Monday, July 6, 2015

Cork solidarity with Greece rally, words from the Connolly Youth Movement.

The political character of the Troika in Greece, phantom like, has donned the same uniform of the colonial empires of old, casting to the wind all doubts and apprehensions about its true nature. The much-vaunted myth and propaganda of the European Union as a fraternal brotherhood of nations has been well and truly laid to rest, and even its most delusional adherents now find themselves bereft of recourse. The bellicose, exploitative actions we have been witnessing since the beginning of the recession, the bullying and manipulation, have shed light on a framework of control that a prescient few have recognised since its inception.

The posture and methods of the Greek Ruling class mirror the gombeen men and robber barons of colonial Ireland, where the capitalists and the land owners were propped up precariously by a foreign power in order to ensure that the bottom line continued to be extracted from the country, a national bourgeoisie which only sought to champion the interests of the whole nation when its own financial and political security was at risk, and even then tentatively.
The same principles of colonialism have existed, in different forms, for centuries, and what we are observing in Greece is merely its latest incarnation. Caught between a rock and a hard place, the ruling class of Greece has been attempting to placate the international hierarchy of capital one hand, while preventing the rise of radical politics and revolutionary activity at home on the other. Their policy of austerity and servility has exposed them to the latter and alienated the working class.

Syriza has capitalised on the aspirations of the working class and society’s desperation for a solution, and has risen to power on a mandate of representing Greece’s interests in opposition of the Troika’s. Despite this, the offensive of the IMF, European Central Bank and European Union has been relentless, and Syriza has been forced into a position where they have no options remaining to them other than to capitulate or take on a revolutionary character.

The Greek Communist party, which has voluntarily remained independent of the ruling government in Greece, has been a strong exponent of a repudiation of the debt in Greece as the only solution which can provide a future for its people, and the Communist Party of Ireland strongly advocates this policy in tandem.

The debt both countries face has been foisted upon us as a result of the irresponsible borrowing practices and underhanded dealings of the most privileged of society. People who, from the cradle, have neither known want nor fear of poverty. The socialisation of debt carried out by their cronies in successive governments has given the the opportunity to avoid losing their lavish lifestyle despite personal culpability, and has enabled their puppetmasters in Europe to retain a return on investment and enhance their own already considerable personal wealth.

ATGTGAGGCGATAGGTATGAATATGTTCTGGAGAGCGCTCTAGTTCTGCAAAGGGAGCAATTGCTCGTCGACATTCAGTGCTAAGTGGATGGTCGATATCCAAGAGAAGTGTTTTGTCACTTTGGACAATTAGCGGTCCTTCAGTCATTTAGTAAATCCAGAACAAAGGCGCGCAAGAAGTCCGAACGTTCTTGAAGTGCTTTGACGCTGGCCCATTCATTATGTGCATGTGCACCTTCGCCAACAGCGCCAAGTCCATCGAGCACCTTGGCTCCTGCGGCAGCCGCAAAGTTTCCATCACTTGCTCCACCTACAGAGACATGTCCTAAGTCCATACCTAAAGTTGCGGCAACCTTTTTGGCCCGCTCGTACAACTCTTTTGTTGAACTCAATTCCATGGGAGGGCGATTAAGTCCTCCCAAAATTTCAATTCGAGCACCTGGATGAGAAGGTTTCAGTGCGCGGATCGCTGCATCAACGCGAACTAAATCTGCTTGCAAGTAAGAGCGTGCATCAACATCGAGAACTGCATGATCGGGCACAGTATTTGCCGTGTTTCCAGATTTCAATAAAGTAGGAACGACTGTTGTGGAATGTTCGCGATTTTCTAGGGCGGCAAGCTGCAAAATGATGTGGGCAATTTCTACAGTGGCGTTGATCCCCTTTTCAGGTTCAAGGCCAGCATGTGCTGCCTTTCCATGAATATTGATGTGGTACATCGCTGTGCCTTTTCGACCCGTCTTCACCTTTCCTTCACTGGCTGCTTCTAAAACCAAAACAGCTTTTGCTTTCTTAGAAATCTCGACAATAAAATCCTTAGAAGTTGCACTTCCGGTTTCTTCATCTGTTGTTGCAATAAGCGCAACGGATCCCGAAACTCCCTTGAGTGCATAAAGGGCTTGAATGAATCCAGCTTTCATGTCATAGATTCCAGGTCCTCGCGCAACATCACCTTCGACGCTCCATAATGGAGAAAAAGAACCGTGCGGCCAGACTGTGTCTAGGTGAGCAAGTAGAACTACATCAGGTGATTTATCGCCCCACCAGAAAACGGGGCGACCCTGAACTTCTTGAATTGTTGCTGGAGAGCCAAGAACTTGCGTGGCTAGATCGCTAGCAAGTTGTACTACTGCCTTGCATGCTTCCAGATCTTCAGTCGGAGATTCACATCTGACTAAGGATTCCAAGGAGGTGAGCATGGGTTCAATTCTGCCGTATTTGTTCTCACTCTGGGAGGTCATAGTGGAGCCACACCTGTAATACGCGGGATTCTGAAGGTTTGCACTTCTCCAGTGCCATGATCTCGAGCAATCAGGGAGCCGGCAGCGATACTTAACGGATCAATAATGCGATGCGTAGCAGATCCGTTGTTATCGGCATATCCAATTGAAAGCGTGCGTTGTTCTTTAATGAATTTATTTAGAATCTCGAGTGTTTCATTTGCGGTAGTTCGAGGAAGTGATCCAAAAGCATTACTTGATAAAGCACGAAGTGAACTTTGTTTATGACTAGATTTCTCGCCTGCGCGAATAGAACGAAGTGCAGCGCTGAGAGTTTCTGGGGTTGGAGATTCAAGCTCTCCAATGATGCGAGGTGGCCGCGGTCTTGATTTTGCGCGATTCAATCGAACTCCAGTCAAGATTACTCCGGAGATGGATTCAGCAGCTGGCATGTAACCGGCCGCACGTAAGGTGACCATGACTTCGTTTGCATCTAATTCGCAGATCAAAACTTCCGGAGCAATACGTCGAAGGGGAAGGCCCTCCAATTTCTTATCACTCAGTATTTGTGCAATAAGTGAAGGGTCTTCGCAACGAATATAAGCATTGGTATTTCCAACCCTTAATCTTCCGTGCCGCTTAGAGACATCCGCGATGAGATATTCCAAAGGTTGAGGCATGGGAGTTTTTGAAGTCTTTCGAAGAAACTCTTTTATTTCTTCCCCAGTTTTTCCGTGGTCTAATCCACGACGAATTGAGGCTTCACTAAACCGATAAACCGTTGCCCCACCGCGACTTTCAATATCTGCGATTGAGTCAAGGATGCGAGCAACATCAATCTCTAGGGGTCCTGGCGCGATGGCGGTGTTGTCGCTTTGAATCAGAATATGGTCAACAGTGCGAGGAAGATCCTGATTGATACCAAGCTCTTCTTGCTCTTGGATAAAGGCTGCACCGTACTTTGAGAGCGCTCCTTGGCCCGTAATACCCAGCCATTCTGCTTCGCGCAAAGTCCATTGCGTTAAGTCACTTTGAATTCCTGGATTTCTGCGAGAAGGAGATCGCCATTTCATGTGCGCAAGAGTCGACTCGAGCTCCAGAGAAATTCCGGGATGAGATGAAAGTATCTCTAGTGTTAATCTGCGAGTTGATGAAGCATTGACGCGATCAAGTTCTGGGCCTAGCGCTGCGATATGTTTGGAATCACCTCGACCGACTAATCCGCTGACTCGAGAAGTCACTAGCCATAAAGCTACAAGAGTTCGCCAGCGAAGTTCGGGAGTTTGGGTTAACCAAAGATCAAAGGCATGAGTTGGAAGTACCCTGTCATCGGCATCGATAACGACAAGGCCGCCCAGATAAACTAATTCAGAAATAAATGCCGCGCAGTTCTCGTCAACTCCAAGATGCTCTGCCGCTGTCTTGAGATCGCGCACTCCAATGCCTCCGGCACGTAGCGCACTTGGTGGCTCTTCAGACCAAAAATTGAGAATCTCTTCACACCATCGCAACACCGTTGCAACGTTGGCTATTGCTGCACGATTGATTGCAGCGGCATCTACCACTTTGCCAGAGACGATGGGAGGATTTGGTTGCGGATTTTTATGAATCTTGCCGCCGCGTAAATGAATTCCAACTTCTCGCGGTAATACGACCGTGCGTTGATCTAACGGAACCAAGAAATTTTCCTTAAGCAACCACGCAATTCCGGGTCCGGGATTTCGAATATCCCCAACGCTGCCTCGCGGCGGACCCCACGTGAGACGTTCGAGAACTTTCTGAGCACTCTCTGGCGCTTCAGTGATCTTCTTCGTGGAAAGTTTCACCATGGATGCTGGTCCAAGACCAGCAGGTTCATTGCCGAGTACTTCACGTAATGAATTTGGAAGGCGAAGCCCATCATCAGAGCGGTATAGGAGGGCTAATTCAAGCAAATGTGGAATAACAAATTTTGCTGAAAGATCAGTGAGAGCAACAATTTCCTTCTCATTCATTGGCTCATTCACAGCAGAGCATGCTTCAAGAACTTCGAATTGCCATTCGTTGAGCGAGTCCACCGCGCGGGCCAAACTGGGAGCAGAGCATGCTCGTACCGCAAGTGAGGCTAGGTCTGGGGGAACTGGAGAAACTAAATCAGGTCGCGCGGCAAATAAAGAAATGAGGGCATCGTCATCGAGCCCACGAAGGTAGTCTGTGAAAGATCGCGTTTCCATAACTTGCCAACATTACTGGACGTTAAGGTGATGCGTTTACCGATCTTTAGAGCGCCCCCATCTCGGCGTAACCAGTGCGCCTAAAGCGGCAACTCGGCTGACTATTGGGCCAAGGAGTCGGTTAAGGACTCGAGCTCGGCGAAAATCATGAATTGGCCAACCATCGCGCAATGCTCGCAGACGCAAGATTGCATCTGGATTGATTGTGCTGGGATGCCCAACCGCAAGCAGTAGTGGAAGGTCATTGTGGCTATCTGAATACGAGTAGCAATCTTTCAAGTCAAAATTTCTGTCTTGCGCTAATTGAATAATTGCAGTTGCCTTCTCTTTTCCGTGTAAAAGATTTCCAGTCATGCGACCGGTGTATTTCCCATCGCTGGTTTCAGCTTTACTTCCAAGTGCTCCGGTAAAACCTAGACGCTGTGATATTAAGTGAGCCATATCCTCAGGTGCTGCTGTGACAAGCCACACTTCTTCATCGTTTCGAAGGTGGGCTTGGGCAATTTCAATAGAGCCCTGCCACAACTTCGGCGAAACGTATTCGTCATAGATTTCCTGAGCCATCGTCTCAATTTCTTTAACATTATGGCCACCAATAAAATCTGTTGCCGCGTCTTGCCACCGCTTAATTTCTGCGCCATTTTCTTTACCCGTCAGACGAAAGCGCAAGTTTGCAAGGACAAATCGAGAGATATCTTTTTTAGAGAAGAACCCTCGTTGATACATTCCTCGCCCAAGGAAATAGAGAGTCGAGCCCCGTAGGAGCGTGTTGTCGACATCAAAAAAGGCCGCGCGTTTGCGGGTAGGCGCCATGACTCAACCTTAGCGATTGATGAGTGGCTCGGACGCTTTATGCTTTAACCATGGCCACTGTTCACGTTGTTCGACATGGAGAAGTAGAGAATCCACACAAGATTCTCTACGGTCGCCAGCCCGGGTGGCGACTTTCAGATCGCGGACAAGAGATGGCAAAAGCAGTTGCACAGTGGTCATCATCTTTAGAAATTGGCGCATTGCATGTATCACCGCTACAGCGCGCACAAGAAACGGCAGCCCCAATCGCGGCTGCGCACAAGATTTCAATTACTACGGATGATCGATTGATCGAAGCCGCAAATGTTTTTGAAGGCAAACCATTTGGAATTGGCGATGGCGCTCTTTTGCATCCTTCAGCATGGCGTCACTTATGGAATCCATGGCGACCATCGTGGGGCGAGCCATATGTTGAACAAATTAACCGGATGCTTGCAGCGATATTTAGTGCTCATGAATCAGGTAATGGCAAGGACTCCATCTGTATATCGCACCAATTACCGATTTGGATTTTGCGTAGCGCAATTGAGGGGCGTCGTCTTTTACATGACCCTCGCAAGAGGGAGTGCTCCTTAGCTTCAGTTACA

In this untouchable sphere of profound opulence, the level of wealth is growing and growing. In repulsive contrast, working class people are being pushed into deprivation and poverty. Away from this surreal world of unaccountability and excess, cuts are having tangible and debilitating effects on the lives of ordinary people. Suicide rates are rising and more young people are opting out of higher education and living at home. We all only have one life, and the options and privileges available to working people are shrinking yearly, all in order to fill the pockets of bankholders and speculators. It is an illegitimate, odious debt. The only honourable course of action open to the Greek people is to reject it.  

As peripheral nations, Ireland and Greece are going through experiences which mirror each other, and we have a unique knowledge of the struggle the Greek people are facing from our own experience as a colony and an exploited people, both outside and within the European Union. The decision made today will reflect the discontent felt by the Greek people, and I believe it will show an exuberant spirit worthy of admiration and respect. And we certainly owe the Greek people our admiration when they are taking a step which the Irish people have failed to take in facing down one of the most powerful institutions in the world. 

If we allow the impoverishment of ourselves and our loved ones for the enrichment of sociopathic aristocrats hundreds of miles away, if we allow our lives to fade away in ignominy and in stolen hours, it is a capitulation that will follow us for the rest of our lives, it is a surrender that will haunt us when we exhale our dying breaths – not just that we failed future generations, not just that we failed an abstract ideological principle – but that we failed ourselves.  If not us, then who?

Fergal Twomey, National Chairperson of the Connolly Youth Movement.

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